Co-branded advertising: This is one thing totally neglected and lacking in telugu films. There are two reasons – one is the producer’s lack of understanding and the second being the Producer Council’s highly restrictive rules. Telecom providers, alcohol, cola brands, real estate and electronic brands spend huge monies in advertising and interested in this space. They’re tie up with movies to create “co-branded advertisements” where the brand’s product or service and the movie is publicized together in a single advertisement. Most Hollywood and Hindi films do co-branded advertising. This include TVCs, outdoor hoardings, print advertising, in-store advertising. The brand needs the movie’s visuals as it manages to grab eyeballs. The film benefits as the expense for all this is borne by the brand. The movie gets a high exposure without spending anything. For brands this is a low-cost way of associating themselves with stars and a new hook to make people see their advertisement.

Typically brands ask for an “in-film placement” where their product or service is subtly incorporated into the movie. Even if there is no in-film placement, brands tie up with movies just for the marketing campaign. The problem with this is most directors do not wish to reveal their story to brands, and even if they do – do not understand the brand’s requirements and effectively incorporate them into the movie. Some directors who are purists refuse to accommodate ‘in-film placement’ as they feel it effects the story telling and diverts attention to the brand. But it has been repeatedly proved that brands can be accommodated into the film without interrupting the story.

For Jalsa, we did not have any in-film placement. Airtel and Geetha Arts only had a ‘marketing tieup’ where they would advertise our film on billboards, print, in-stores and send SMS messages to subscribers. In return, we arranged a ‘meet and greet’ with the actors and let the brand use our movie’s visuals. For the movie Parugu, the brand – 7UP was visibly incorporated into the film for which the producers were paid a “cash compensation”. They also recieved marketing support. 7Up did co-branded hoardings of 40,000 sq ft across the state, 300 delivery vans had the movie’s posters. Neary 50,000 kirana stores in the state carried the co-branded posters constantly reminding the viewers of the film. Every big-budget film is worthy of co-branded marketing campaigns, but most producers dont make use of this.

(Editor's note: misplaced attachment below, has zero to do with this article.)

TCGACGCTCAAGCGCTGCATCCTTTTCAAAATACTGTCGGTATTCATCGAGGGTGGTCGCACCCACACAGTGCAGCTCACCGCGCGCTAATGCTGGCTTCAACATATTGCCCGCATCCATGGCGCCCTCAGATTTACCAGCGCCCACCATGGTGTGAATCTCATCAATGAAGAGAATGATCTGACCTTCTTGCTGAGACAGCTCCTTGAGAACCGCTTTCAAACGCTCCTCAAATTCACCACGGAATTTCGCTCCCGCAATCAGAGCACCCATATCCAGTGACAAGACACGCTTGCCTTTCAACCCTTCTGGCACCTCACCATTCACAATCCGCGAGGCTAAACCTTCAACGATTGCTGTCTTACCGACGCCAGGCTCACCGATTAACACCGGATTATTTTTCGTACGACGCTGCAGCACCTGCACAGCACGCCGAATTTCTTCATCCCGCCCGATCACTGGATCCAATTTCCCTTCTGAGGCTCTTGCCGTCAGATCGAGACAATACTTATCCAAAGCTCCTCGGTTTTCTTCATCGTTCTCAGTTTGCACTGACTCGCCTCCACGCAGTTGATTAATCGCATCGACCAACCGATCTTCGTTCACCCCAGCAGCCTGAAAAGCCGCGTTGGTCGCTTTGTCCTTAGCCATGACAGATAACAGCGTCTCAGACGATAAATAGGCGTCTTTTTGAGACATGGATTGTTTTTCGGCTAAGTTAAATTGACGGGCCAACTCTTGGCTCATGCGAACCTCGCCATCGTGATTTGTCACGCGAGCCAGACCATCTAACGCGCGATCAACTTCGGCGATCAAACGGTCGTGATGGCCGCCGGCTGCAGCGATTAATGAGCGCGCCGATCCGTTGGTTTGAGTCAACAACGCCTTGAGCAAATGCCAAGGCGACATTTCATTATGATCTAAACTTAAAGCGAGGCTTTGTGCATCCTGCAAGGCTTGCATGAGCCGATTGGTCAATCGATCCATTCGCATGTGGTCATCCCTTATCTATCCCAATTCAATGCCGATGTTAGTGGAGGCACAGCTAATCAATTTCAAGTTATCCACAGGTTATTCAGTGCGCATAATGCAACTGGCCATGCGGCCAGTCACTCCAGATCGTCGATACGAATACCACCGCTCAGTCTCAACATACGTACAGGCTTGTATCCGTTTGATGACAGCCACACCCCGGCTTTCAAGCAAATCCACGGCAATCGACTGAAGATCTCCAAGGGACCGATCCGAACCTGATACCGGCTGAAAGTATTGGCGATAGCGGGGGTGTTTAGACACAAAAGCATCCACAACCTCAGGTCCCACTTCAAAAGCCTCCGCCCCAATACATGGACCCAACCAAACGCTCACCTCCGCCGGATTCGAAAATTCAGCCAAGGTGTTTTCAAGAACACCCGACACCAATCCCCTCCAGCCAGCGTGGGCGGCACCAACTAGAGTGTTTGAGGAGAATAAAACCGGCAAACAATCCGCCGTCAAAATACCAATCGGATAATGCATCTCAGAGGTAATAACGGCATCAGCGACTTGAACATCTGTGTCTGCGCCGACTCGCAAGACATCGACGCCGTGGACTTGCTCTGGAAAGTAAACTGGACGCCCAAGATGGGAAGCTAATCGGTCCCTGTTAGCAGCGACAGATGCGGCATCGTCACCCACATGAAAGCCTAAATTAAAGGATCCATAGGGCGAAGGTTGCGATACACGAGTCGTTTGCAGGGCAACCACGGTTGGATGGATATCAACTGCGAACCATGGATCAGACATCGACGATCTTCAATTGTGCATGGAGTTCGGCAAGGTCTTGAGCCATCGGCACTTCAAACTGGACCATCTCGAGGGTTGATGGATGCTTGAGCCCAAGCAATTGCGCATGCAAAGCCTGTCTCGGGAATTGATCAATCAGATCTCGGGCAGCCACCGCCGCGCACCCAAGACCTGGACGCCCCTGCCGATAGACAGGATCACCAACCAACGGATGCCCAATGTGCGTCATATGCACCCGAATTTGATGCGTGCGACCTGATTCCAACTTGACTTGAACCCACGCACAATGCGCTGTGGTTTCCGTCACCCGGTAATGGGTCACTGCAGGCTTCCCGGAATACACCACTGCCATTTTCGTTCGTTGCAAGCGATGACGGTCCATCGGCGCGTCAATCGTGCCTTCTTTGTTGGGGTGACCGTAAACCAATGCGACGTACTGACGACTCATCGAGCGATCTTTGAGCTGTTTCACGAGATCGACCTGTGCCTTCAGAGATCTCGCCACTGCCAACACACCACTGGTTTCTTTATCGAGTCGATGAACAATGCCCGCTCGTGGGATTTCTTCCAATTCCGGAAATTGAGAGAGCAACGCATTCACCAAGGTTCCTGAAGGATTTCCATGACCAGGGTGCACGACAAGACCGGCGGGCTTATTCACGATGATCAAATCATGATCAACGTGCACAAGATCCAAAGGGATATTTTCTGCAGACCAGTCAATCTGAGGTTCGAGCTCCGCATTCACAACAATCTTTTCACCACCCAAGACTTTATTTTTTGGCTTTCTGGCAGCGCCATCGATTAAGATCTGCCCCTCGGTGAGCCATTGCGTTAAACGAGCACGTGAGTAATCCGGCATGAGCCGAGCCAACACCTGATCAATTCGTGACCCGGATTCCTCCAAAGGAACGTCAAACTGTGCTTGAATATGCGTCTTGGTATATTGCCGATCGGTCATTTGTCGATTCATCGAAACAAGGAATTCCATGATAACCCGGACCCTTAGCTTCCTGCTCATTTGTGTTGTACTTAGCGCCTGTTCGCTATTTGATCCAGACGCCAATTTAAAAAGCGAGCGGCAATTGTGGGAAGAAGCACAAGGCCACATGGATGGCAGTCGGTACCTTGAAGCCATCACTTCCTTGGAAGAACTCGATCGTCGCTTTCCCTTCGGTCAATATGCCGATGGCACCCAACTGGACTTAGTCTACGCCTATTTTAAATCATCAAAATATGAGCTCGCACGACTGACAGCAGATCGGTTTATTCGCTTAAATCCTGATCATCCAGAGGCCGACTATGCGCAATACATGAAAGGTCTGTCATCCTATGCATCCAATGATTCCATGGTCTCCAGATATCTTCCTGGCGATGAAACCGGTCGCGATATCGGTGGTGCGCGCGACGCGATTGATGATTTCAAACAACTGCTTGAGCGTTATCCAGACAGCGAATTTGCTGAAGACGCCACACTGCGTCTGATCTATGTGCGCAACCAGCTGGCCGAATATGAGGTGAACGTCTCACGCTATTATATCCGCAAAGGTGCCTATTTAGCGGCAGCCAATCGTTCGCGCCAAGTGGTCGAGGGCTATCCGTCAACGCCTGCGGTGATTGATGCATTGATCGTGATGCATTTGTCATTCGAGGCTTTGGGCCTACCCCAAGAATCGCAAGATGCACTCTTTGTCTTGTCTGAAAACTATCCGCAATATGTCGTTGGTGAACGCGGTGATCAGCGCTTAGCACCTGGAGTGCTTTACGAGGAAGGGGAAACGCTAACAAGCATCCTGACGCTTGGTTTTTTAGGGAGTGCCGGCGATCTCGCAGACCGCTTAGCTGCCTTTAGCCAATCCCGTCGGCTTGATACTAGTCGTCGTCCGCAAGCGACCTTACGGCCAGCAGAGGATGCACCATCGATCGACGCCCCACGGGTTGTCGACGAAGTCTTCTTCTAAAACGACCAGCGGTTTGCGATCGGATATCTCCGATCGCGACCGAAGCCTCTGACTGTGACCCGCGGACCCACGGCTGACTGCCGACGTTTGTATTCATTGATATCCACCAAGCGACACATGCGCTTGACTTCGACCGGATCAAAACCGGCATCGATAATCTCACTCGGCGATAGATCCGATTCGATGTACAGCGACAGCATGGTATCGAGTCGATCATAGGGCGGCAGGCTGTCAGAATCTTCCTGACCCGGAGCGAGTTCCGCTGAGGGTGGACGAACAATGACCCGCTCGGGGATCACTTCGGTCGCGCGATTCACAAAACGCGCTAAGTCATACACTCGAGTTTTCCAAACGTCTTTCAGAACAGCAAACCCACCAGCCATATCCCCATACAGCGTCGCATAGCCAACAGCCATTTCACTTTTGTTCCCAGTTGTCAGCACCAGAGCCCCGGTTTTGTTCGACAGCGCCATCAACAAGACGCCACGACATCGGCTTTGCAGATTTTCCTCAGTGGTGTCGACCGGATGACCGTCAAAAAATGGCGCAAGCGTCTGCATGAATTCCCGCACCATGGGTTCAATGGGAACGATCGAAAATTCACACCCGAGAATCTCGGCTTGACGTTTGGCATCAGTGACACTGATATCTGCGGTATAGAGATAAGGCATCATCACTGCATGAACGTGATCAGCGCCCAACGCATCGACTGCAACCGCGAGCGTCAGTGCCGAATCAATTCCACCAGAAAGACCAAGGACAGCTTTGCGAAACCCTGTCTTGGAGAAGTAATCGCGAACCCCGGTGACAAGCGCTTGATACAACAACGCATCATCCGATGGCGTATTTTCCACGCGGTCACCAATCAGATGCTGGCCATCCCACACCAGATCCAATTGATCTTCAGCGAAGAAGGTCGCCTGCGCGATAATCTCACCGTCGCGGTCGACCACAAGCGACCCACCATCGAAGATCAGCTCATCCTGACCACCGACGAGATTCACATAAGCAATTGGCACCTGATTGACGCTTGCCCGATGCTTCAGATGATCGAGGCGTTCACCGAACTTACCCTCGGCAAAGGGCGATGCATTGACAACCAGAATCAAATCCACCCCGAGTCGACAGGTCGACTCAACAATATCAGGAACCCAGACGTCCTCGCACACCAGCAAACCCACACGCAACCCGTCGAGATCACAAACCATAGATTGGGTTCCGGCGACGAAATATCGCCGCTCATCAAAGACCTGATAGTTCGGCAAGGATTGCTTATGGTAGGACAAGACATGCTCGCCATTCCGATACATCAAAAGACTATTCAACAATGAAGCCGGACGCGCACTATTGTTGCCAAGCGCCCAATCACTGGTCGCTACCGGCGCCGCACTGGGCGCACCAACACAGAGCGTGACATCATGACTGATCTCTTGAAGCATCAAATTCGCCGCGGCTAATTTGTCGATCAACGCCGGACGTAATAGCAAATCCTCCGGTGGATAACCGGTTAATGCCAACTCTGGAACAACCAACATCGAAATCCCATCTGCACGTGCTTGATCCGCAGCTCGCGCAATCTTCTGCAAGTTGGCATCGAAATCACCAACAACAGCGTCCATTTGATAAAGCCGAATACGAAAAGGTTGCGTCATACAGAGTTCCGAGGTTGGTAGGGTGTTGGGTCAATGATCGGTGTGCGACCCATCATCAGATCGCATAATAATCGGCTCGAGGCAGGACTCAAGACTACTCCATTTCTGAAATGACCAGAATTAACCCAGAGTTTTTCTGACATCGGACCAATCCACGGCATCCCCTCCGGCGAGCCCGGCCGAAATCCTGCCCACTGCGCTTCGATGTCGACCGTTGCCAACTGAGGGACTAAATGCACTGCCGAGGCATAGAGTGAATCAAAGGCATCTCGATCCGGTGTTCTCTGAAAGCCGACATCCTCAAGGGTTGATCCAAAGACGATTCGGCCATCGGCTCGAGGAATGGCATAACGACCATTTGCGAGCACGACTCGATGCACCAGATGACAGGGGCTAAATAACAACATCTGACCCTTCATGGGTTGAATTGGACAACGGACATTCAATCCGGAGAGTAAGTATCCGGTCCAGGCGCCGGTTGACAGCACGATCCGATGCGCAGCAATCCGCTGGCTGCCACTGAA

There are not major marketing agencies in telugu, which can be an effective bridge between producers and the brands. Most producers either don’t know how to market their films to brands, or if approached command insanely high-prices and the brand lose interest. Unlike in Hindi and Tamil, the telugu Producer’s Council does not allow co-branded TVCs of a film. Why? I am yet to find answers. This is a big blow, as TV is the most expensive and effective of all mediums. I would like to write a separate dedicated article on how producers – small and big are losing by not making use of co-branded advertising.

Promotional vignettes: Producers usually only give trailers to the press, which most channels put it on air. Even today, not many films gives promotional vignettes such as ‘making of’, out-takes from the film or electronic press kits – which has some visuals from the film which the TV channels can use. Using these the channels themselves can create some content around the movie, which would be free publicity for the film. All major Hindi films already do this – and get a lot of free footage on channels.. Rab Ne distributed the ‘making of’ clips of the songs to all music channels like 9XM, MTV, Music India who aired it along with the songs. The making of vignettes of Ghajini including the making footate of the songs and the movie. which the media aired enthusiastically. Hollywood creates these electronic press kits and distribute it across the hundreds of channels across the world as its physically impossible to accomodate interviews of every media outlet likes newspapers, magazines, websites, radio stations and TV channels. For our upcoming telugu film, we had a dedicated crew who extensively captured the making footage of the movie.

Publicity plug-ins: Telugu producers usually do cast and crew interviews and some contests. Other than this, we do ’success tours’ or vijaya yatras where actors visit small towns and interact with the public. Other than these we can also make stars participate in reality shows as judges, participate more on TV. Also not many producer sin telugu run ‘movie themed’ reality shows. The producers of Dostana, launched a programme called ‘Dostana Dance Challenge’ a dance competition which would be judged by the lead cast – John Abraham, Priyanka and Abhishek. Abhishek Bachchan did a surprise appearance in the reality show Bigg Boss as one of the inmates and did a publicity plug for his film ‘Drona’ which released then. Aamir Khan participated in a fashion show organized by Van Huesen, a brand partner with Ghajini. These are some of the newer things, than can be tried in telugu films.